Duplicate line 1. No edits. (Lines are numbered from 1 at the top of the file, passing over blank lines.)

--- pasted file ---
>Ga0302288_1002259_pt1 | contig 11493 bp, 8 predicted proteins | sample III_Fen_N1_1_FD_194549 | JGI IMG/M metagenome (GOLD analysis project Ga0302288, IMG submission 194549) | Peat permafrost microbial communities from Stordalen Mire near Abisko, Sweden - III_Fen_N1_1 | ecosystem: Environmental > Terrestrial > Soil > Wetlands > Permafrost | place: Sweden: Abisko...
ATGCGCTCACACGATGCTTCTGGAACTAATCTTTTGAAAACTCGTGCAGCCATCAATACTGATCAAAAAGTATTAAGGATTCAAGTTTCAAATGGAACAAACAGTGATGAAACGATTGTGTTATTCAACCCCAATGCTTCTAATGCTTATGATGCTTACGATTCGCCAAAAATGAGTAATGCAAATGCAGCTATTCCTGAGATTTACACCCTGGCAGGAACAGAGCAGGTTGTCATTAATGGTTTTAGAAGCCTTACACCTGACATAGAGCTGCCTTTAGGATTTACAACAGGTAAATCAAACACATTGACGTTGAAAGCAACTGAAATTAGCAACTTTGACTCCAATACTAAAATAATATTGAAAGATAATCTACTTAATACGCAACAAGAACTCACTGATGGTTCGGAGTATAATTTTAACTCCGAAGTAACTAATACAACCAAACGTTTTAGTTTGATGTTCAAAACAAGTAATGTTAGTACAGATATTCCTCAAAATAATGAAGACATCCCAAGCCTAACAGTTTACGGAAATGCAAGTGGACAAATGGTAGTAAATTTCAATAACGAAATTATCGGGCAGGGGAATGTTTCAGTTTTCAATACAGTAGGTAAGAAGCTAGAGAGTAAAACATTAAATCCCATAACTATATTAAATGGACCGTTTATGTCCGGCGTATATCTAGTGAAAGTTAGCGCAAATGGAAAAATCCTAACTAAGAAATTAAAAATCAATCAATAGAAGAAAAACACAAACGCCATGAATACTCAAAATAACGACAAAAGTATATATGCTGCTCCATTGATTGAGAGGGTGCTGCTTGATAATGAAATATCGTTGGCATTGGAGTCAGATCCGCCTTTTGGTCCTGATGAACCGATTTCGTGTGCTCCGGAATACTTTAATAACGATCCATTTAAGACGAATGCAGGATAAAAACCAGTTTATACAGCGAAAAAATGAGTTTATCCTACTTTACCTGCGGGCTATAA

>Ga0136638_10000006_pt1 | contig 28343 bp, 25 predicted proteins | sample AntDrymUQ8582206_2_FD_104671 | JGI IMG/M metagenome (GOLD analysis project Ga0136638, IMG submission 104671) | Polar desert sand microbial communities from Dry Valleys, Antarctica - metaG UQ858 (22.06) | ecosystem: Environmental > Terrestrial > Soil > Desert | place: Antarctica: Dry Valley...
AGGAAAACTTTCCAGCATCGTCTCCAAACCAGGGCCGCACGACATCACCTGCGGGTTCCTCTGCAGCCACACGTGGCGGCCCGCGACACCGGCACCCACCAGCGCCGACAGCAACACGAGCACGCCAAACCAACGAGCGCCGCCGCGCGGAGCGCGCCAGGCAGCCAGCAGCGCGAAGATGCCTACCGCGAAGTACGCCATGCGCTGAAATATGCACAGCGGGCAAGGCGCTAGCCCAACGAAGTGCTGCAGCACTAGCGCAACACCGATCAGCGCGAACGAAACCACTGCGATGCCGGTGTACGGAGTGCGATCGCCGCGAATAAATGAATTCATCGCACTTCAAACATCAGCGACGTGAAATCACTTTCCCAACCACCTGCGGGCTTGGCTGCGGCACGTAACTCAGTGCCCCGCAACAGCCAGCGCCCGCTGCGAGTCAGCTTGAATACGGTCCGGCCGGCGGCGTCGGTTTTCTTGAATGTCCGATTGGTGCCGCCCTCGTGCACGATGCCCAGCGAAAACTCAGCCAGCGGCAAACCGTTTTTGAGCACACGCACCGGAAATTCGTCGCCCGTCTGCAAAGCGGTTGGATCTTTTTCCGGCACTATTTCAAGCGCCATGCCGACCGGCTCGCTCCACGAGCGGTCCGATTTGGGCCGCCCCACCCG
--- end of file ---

>Ga0302288_1002259_pt1 | contig 11493 bp, 8 predicted proteins | sample III_Fen_N1_1_FD_194549 | JGI IMG/M metagenome (GOLD analysis project Ga0302288, IMG submission 194549) | Peat permafrost microbial communities from Stordalen Mire near Abisko, Sweden - III_Fen_N1_1 | ecosystem: Environmental > Terrestrial > Soil > Wetlands > Permafrost | place: Sweden: Abisko...